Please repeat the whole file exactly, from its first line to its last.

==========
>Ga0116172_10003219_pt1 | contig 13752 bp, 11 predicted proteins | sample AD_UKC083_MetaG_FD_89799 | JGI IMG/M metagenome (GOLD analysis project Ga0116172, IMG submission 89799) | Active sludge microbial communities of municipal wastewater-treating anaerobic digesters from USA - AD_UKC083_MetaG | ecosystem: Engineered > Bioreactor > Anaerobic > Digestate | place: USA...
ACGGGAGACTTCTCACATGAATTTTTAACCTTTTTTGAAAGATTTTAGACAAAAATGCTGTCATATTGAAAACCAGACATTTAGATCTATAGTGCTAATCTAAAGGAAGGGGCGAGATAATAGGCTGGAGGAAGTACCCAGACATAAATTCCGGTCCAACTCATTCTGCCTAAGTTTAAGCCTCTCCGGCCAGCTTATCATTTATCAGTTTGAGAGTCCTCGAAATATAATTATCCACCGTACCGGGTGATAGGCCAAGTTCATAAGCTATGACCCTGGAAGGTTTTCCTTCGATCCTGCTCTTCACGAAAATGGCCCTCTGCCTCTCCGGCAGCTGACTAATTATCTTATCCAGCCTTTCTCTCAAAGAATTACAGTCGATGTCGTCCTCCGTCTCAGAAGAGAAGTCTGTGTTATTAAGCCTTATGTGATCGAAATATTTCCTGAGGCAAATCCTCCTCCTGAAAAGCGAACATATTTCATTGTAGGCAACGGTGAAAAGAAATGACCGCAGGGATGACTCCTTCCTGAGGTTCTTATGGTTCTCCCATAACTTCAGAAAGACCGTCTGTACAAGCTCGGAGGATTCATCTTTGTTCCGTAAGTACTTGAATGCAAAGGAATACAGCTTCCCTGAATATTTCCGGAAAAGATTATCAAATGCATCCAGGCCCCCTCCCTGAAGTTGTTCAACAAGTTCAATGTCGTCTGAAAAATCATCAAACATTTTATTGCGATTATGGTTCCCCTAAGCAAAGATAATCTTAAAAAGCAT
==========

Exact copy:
>Ga0116172_10003219_pt1 | contig 13752 bp, 11 predicted proteins | sample AD_UKC083_MetaG_FD_89799 | JGI IMG/M metagenome (GOLD analysis project Ga0116172, IMG submission 89799) | Active sludge microbial communities of municipal wastewater-treating anaerobic digesters from USA - AD_UKC083_MetaG | ecosystem: Engineered > Bioreactor > Anaerobic > Digestate | place: USA...
ACGGGAGACTTCTCACATGAATTTTTAACCTTTTTTGAAAGATTTTAGACAAAAATGCTGTCATATTGAAAACCAGACATTTAGATCTATAGTGCTAATCTAAAGGAAGGGGCGAGATAATAGGCTGGAGGAAGTACCCAGACATAAATTCCGGTCCAACTCATTCTGCCTAAGTTTAAGCCTCTCCGGCCAGCTTATCATTTATCAGTTTGAGAGTCCTCGAAATATAATTATCCACCGTACCGGGTGATAGGCCAAGTTCATAAGCTATGACCCTGGAAGGTTTTCCTTCGATCCTGCTCTTCACGAAAATGGCCCTCTGCCTCTCCGGCAGCTGACTAATTATCTTATCCAGCCTTTCTCTCAAAGAATTACAGTCGATGTCGTCCTCCGTCTCAGAAGAGAAGTCTGTGTTATTAAGCCTTATGTGATCGAAATATTTCCTGAGGCAAATCCTCCTCCTGAAAAGCGAACATATTTCATTGTAGGCAACGGTGAAAAGAAATGACCGCAGGGATGACTCCTTCCTGAGGTTCTTATGGTTCTCCCATAACTTCAGAAAGACCGTCTGTACAAGCTCGGAGGATTCATCTTTGTTCCGTAAGTACTTGAATGCAAAGGAATACAGCTTCCCTGAATATTTCCGGAAAAGATTATCAAATGCATCCAGGCCCCCTCCCTGAAGTTGTTCAACAAGTTCAATGTCGTCTGAAAAATCATCAAACATTTTATTGCGATTATGGTTCCCCTAAGCAAAGATAATCTTAAAAAGCAT